Just 9% of France’s fintechs have female founders; less than half the UK’s 25%. But the French government is making an intervention to at least boost female representation at the board level, introducing a mandatory 40% quota for startups with over 500 employees or with more than €50m in sales.

Elise Moutarlier, cofounder and vice president of operations — Lovys

  • Lovys is a consumer-facing insurtech, offering a single monthly subscription that provides all-in-one insurance coverage. It has received backing from prominent investors like Plug and Play.
  • Moutarlier was part of Lovys’ founding team in 2017. As vice president of operations, she oversees Lovys’ marketing and communication strategy, partnerships and product development.
Céline Lazorthes, cofounder and chairman — Leetchi

  • is France’s version of GoFundMe, helping people raise money for gifts, weddings or charity events. It has attained 12m users, collecting funds from 150 countries.
  • Lazorthes founded the company in 2008 and was its chief executive until it exited in September 2015 for €50m. The buyer also scooped up her other fintech company, MANGOPAY, for an undisclosed amount.

Elizabeth Coleon, chief marketing officer — Qonto

  • Qonto is France’s neobank for small businesses (like the UK’s Tide). It is now one of France’s most established fintechs, having launched in 2016, and has expanded into several other European countries.
  • Coleon joined Qonto’s c-suite less than a year ago from PayPal. She now leads Qonto’s growth team, which overseas brand and communications, acquisitions, sales and international expansion.


Spain tops the European leaderboard for the percentage of fintech executives that are women. Although Spain is not yet a major player in the fintech space, it is rapidly picking up speed, with digital banking apps like BNext attracting serious investor interest last year with its international ambitions.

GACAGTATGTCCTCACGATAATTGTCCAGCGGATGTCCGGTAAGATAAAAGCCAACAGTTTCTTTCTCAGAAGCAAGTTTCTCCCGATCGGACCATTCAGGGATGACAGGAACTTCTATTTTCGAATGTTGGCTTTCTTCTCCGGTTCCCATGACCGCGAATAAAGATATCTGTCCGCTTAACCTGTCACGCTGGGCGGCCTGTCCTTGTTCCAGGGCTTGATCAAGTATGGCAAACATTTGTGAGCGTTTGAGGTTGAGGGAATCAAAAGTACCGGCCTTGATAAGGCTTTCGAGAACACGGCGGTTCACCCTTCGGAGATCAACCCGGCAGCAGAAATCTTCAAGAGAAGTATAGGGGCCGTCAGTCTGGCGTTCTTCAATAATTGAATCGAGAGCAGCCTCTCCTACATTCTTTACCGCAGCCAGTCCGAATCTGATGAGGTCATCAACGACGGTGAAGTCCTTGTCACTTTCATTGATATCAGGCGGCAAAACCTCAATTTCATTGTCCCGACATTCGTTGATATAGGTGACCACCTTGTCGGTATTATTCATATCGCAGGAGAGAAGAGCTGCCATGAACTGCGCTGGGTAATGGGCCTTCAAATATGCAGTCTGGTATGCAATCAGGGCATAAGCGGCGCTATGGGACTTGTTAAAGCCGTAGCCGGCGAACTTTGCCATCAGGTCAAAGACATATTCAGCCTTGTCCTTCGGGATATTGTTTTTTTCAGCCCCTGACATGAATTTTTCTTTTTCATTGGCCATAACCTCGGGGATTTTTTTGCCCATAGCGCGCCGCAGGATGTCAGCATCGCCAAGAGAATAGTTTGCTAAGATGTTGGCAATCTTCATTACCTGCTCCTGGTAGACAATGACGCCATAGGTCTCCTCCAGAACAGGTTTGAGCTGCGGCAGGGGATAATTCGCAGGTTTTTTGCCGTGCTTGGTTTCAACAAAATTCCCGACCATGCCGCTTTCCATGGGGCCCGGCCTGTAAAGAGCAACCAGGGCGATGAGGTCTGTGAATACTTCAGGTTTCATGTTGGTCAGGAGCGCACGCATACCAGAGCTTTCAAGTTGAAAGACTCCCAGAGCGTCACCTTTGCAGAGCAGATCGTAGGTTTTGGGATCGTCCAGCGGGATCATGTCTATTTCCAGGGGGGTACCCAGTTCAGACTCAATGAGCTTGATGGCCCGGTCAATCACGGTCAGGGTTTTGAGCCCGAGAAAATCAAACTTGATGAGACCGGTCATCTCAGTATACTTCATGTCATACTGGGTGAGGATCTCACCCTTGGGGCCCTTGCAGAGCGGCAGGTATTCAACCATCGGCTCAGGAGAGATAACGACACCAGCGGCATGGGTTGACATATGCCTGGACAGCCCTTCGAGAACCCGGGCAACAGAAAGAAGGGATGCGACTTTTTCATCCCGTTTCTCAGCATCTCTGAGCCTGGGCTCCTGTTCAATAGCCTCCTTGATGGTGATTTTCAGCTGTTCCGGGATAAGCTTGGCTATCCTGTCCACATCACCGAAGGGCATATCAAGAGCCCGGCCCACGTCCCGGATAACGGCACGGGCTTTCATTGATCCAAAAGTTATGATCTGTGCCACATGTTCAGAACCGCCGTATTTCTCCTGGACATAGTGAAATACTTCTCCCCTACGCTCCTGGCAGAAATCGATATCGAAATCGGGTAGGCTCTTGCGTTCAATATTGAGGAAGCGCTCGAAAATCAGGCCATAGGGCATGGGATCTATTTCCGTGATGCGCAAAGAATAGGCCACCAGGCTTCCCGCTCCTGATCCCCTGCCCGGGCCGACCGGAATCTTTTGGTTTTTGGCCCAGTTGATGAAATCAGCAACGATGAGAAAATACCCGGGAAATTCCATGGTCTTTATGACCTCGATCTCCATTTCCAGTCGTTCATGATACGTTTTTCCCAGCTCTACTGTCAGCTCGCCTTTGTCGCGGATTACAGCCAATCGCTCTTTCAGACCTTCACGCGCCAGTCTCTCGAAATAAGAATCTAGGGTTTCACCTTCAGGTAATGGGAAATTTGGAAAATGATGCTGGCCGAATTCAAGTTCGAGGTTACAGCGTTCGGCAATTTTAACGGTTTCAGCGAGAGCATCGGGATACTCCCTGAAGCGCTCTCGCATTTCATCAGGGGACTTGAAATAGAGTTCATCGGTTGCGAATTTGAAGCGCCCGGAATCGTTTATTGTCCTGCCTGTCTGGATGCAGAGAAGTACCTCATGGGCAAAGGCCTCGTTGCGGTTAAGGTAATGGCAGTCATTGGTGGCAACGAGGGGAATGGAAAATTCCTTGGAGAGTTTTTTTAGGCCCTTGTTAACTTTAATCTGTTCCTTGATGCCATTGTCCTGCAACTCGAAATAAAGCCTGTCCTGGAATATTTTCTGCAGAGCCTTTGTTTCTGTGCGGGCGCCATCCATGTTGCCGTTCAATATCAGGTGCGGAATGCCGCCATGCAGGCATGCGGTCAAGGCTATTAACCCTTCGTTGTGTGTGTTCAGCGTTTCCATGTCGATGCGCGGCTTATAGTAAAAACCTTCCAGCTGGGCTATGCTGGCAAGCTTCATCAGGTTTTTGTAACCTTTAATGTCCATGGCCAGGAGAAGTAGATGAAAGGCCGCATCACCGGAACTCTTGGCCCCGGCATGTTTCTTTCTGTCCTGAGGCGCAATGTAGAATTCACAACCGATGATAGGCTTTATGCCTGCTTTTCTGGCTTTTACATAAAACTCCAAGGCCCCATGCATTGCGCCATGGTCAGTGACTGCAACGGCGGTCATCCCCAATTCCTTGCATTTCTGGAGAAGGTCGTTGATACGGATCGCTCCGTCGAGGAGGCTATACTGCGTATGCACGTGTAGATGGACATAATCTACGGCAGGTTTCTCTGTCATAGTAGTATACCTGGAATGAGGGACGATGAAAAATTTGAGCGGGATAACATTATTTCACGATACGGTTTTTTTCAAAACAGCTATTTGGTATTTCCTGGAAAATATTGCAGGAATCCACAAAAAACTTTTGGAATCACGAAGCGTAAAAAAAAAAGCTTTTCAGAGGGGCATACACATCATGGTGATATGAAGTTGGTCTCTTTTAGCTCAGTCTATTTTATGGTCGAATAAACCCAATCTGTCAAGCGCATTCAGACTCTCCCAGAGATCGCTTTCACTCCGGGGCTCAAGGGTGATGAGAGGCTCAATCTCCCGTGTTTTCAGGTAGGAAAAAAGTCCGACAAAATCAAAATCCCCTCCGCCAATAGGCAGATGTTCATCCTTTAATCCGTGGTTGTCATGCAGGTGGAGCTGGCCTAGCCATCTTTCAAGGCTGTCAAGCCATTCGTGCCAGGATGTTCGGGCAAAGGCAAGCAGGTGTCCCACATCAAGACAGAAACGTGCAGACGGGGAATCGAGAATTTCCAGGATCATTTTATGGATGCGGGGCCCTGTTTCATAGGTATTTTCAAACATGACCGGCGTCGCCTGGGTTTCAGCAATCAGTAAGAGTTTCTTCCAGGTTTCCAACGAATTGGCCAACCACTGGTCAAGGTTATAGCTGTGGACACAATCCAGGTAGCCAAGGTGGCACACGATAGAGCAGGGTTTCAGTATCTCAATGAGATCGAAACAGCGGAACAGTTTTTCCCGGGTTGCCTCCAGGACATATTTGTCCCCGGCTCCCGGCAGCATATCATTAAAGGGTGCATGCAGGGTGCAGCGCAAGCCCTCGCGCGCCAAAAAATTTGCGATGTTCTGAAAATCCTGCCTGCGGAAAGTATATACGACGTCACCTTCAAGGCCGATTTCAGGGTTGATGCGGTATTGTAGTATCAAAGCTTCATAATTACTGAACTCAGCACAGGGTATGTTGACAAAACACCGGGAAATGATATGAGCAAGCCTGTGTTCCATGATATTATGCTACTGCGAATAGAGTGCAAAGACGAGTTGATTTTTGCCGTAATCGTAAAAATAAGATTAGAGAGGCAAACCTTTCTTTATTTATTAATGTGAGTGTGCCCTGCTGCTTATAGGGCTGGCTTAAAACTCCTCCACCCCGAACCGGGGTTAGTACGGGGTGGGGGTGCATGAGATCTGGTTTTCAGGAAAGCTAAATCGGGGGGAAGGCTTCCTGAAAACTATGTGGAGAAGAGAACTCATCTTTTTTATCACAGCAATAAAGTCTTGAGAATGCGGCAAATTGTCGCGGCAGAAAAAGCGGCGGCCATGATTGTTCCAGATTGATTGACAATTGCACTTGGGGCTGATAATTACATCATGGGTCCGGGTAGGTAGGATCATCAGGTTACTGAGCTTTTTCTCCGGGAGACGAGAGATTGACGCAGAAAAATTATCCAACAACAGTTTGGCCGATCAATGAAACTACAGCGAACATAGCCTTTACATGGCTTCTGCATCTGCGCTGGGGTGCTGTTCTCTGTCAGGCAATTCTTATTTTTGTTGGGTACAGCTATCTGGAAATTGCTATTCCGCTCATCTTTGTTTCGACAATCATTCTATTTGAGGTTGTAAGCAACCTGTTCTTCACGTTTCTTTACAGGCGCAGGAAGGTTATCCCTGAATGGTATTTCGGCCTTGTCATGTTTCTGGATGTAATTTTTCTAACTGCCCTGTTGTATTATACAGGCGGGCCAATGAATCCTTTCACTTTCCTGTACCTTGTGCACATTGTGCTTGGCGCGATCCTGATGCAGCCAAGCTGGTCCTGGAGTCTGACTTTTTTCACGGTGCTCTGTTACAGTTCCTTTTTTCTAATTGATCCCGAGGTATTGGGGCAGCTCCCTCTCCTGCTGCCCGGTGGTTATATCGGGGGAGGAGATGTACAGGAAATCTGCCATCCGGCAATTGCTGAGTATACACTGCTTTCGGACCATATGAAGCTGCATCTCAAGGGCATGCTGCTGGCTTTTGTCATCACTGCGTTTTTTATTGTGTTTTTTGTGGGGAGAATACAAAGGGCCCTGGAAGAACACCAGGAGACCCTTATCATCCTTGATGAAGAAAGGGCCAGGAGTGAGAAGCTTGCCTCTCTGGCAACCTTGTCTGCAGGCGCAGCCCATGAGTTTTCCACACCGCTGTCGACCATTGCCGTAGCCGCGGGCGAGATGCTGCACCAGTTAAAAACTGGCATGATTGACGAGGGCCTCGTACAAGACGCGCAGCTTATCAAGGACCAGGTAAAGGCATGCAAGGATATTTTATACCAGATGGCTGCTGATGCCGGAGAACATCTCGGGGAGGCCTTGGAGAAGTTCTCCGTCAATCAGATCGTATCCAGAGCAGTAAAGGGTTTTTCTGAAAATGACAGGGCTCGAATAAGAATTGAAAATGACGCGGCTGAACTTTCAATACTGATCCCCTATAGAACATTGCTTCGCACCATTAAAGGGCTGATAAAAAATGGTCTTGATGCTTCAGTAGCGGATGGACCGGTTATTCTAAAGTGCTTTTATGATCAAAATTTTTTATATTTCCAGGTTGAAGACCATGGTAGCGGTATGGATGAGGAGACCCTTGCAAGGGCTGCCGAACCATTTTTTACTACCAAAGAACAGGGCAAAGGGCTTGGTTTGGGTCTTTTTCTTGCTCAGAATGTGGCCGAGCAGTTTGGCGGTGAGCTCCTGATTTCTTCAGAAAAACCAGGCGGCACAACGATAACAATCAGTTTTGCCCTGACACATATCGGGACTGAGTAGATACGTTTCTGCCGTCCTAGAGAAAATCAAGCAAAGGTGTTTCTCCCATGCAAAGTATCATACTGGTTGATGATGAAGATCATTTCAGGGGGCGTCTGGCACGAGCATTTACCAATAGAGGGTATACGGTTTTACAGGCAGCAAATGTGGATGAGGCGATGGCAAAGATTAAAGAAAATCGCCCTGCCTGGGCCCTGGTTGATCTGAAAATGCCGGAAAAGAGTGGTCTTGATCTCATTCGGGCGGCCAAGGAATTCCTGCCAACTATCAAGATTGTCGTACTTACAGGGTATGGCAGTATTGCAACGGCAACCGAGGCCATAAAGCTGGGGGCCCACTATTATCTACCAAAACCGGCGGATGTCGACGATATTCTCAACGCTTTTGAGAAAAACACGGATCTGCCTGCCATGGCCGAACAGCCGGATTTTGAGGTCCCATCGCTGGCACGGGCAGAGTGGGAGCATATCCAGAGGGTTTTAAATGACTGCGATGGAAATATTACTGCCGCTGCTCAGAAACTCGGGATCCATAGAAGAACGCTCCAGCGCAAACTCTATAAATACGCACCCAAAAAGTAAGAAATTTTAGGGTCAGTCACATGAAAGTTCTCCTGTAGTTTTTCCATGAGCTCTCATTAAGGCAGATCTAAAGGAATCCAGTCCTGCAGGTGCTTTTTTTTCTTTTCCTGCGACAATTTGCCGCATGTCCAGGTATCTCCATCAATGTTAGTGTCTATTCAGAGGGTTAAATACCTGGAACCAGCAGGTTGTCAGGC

Lupina Iturriaga, cofounder and co-chief executive — Fintonic

  • Fintonic is a digital financial marketplace for loans and insurance and is now among Spain’s most lucrative fintechs. It also offers a dashboard where customers can collect their financial information, their outgoings, renewals, overdrafts and fees.
  • In her native Spain, Iturriaga is pitched as ‘the woman revolutionising financial services’. She cofounded Fintonic in 2012 after a short stint in retail sales.

Mar Bezanilla Sal, chief operating officer — Pagantis

  • Pagantis allows users to pay their online shopping in instalments (like Klarna) and dominates among retailers in the south of Europe. It was founded in 2011 and is now estimated to be worth up to €390m.
  • Bezanilla joined the company in its first year and rose to its c-suite in 2015. She’s now in charge of executing the company strategy and overseeing productivity. She previously worked as a banking business consultant.

Ekaterina Kazak, chief risk officer — ID Finance

  • Barcelona’s ID Finance was Spain’s second-fastest growing fintech in 2019, according to the Financial Times, posting 236% revenue growth year-on-year. The Barcelona-based company provides lending technology to financial institutions and accounting services to startups in seven markets, including Brazil, acquiring over 3m users. It also provides loans under the MoneyMan brand.
  • Kazak joined ID Finance as chief risk officer in 2013, having begun her career in Russia. She is now at the head of the company of over 380 staff.


Lithuania is Europe’s second-largest (regulated) fintech hub. The country ranks first for its ratio of women in tech in the EU, and fintech is no exception — the main bulk of fintech companies based in Lithuania see women make up 30% or more of their workforce. In addition, two of its eight most highly-valued fintechs are founded by women.

Viktorija Vanage, founder and chief executive/chairwoman — Profitus

  • Profitus is a crowdfunding platform (for startups and real estate ventures). It currently ranks among Lithuania’s top five fintechs, carrying out risk assessments on behalf of investors as well as handling the financing process.
  • Vanage founded Profitus in late 2017, where she continues as its chief executive and head of its board. Prior to that, she founded an investment-management fund, where she is now chairwoman.
* To create this shortlist, we prioritised female founders whose companies were worth over €20m. The next tier was female chief executives at fintechs worth over €50m, followed by other c-suite execs in the country’s most highly-valued fintechs. If you think we missed anyone, email [email protected]!
Women to watch in fintech

Key women in the UK’s fintech scene are documented by Innovate Finance’s annual “powerlist”. To read about leading women outside European fintechs, check out this piece. Also, see this note by WorldRemit’s Sophie Krishnan on life as a female executive and another piece on being a female founder here.